Poetry by Abbey Zhu

In addition to earning Scholastic Art & Writing Regional Gold Key recognition, work by Abbey Zhu ’18 has been published in three national print magazines: Susquehanna University’s Apprentice Writer (“Ground Zero” Fall 2016, Vol. 34), Cicada Magazine (“Impediments” September/October 2016 issue) and Teen Ink (“It Can’t Be: a Villanelle” September 2016 issue). Enjoy this beautiful work.

“Ground Zero” after “Departure” by Carolyn Forché

I leave it behind, the roar
of an airplane piercing the sky
echoing into nothingness, a cold
alienation as when land disappears
beneath me and the windows
brush the clouds, where the ghosts
of my past lurk and drift for
a visit. The person sitting
next to me has ear buds
in, and I want to ask
if ghosts listen to music
to hide from their realities
as much as I do mine.
Row after row of straight-
backed seats, luggage stowed
in the overhead, faces that
fade in and out of existence–
I will be a different person
when I land. Here is the soil
of your homeland,
the scent of your best friend’s detergent,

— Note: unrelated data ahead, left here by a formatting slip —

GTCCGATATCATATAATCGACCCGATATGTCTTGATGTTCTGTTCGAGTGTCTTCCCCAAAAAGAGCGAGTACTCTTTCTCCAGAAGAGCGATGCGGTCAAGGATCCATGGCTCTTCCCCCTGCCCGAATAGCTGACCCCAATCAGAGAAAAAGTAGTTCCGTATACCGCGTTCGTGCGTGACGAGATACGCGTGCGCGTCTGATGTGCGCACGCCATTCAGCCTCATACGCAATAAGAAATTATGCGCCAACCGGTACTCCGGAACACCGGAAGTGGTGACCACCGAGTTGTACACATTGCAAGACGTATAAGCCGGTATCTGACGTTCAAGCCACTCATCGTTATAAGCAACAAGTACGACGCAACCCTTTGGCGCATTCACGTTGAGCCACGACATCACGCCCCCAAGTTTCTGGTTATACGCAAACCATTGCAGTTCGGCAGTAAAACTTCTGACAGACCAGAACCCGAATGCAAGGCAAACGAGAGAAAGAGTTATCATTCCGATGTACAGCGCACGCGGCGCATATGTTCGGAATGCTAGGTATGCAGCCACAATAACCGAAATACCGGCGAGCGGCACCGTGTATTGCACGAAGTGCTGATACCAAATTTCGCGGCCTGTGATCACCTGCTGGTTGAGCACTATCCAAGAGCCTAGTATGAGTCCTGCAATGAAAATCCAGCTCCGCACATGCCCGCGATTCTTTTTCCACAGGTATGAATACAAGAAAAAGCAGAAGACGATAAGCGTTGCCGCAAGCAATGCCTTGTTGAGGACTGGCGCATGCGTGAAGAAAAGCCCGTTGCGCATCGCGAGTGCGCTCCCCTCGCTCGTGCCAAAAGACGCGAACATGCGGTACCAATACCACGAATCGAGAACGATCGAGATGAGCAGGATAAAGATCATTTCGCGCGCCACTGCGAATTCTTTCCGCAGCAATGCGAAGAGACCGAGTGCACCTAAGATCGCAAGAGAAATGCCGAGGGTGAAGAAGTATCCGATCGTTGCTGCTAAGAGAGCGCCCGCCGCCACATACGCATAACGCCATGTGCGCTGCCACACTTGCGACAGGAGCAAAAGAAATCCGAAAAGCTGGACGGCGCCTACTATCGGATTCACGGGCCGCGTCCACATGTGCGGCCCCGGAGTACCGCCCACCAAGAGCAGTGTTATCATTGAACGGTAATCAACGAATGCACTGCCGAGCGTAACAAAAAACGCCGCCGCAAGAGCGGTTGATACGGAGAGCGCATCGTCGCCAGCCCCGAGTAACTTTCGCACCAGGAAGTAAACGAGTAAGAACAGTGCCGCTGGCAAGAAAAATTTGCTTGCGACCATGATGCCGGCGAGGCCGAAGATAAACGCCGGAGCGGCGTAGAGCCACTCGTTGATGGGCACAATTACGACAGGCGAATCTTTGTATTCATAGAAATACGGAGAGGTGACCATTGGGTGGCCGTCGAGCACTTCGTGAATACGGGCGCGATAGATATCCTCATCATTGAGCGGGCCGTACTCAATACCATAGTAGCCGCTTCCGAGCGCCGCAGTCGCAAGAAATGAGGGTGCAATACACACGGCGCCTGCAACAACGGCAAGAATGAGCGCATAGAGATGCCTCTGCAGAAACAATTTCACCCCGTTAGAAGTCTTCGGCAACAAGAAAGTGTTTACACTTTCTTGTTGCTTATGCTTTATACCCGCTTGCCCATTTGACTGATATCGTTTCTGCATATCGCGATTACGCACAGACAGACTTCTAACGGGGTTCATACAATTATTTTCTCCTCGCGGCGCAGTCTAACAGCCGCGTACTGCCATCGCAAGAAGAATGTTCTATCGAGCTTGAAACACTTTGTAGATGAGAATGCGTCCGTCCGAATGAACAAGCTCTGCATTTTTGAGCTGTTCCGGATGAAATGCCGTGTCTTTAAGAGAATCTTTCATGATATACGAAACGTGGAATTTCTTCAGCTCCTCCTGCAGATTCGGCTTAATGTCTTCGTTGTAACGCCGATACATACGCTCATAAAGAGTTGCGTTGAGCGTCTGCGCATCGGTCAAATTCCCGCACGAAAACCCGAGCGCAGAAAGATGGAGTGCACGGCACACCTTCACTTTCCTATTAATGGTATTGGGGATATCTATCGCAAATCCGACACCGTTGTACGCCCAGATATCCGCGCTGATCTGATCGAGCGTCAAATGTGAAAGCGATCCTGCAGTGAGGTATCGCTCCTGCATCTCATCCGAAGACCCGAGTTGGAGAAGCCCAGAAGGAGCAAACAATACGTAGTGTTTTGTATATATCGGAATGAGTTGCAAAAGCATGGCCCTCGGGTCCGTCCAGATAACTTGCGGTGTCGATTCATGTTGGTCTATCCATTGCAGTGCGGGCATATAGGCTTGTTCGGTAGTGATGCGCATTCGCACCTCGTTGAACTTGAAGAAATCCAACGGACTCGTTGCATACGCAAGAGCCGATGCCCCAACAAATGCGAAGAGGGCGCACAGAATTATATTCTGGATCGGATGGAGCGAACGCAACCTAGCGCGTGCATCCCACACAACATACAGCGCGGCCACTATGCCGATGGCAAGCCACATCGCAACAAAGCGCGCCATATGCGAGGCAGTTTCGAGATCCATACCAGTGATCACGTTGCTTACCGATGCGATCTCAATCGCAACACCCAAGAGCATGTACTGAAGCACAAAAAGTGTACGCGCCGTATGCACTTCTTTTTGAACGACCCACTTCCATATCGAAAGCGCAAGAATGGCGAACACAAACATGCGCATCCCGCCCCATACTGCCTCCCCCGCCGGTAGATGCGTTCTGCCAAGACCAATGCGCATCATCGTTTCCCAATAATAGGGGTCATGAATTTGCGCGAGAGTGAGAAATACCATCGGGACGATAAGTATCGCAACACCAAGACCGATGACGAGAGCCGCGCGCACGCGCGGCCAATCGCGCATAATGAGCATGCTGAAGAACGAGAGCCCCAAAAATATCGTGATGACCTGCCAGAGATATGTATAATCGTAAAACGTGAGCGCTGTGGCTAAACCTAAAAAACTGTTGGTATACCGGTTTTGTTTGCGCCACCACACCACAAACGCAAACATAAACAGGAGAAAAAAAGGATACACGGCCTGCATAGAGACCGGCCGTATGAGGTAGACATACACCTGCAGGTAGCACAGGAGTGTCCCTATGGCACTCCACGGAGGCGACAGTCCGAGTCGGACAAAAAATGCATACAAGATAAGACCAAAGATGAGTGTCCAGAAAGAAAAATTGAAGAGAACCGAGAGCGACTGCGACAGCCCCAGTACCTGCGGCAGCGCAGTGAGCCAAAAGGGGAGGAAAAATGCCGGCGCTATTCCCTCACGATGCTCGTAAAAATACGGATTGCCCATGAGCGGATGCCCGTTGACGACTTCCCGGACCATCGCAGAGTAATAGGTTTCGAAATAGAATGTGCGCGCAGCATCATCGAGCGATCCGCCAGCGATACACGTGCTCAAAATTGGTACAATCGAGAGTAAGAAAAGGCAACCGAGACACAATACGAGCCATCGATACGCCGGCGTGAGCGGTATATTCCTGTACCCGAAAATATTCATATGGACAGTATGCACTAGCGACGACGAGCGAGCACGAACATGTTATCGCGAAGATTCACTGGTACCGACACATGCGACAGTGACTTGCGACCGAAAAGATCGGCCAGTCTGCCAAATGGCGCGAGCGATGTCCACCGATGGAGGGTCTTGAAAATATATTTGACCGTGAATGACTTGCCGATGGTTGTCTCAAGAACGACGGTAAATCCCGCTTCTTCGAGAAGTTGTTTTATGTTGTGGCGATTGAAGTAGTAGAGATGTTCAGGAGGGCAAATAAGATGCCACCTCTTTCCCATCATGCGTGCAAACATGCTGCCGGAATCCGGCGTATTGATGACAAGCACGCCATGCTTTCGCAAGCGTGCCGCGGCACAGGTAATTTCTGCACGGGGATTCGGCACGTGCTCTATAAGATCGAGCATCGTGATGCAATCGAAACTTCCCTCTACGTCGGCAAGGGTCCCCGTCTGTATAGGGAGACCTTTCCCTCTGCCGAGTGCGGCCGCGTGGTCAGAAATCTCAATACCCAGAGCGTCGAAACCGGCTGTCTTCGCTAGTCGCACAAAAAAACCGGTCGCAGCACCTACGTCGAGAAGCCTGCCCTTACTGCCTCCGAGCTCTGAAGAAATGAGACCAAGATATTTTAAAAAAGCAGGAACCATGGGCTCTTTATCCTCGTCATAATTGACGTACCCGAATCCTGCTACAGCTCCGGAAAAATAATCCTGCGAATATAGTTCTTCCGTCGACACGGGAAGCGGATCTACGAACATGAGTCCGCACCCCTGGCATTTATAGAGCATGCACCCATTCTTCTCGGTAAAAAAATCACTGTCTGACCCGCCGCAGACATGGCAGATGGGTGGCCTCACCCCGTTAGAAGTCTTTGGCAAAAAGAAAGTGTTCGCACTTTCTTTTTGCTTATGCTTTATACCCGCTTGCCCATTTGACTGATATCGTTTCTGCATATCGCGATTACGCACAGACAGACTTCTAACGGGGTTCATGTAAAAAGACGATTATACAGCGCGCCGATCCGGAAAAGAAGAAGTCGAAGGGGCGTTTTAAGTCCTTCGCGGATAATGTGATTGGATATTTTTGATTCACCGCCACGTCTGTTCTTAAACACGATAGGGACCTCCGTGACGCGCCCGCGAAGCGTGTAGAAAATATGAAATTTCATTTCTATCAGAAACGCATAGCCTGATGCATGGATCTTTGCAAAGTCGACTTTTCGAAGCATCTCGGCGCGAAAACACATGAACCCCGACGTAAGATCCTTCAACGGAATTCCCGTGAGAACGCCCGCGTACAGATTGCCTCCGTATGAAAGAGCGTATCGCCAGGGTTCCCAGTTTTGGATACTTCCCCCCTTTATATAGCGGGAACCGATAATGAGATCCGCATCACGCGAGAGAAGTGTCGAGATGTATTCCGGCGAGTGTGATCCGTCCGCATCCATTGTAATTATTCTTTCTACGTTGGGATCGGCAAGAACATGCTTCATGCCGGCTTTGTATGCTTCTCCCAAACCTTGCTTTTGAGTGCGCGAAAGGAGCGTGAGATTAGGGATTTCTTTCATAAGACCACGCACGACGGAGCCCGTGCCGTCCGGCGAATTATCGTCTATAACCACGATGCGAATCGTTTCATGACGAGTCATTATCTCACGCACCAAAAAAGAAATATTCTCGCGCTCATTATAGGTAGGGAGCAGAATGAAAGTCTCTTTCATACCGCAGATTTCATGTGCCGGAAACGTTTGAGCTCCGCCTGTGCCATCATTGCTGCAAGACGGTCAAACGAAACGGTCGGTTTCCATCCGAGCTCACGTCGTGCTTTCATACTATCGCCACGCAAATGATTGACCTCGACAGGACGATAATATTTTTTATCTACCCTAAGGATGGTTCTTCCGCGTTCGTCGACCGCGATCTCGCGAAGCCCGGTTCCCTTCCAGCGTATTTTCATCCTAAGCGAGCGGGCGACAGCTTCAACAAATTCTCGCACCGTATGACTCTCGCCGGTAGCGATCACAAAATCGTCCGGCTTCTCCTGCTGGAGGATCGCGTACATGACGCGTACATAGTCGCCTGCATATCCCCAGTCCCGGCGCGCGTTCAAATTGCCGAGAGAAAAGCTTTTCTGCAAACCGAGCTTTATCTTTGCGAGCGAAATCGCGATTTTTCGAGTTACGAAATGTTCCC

the last breath of goodbye
the only thing you’ll have left.
I am the one you will all
forget, shrinking and shriveling
into a wilted flower, the death
of something already gone.


My backpack is the checkered kind.
It’s three shades of purple,
black and thundercloud grey,
and the white squares have faded into
a dusty cotton color.
I’ve had this backpack for three years,
and none of the zippers have broken yet.

This year, my backpack failed me.
It wasn’t too small or too big, in fact
it should’ve been the perfect size.
Minimal textbooks, smaller notebooks–
my mom even got me a lighter laptop.
The zippers are still intact and
there aren’t any tears in the fabric.

But my backpack encloses my
tear splattered lined paper,
blue lines blurring into a
three-year old’s splatter paint canvas.
Tiny seas of bright blue lie on
a creamy backdrop tainted
by graphite squiggles.

My backpack holds my crinkled eyebrows,
pulled hair, downturned lips,
four to five-hours of sleep.
It watches as uncontrollable
panic locks my body,
and gasps for air give me nothing but

“It Can’t Be: a Villanelle”

She had a fear of flying –
of looking down and having nothing to ground
her feet on.
He had a fear of falling –

of feeling his stomach dropping, limbs flailing,
then suddenly, gone.
She had a fear of flying,

hated the queasiness of plummeting
when the plane hit a pocket of air gone wrong.
He had a fear of falling

past everything he ever stood for, and her playing
him as a pawn.
But she had a fear of flying,

needed someone to keep her from crying,
because he didn’t stay until dawn.
He had a fear of falling,

and never heard her begging
for him to give her one last song.
She had a fear of flying
but he had a fear of falling.

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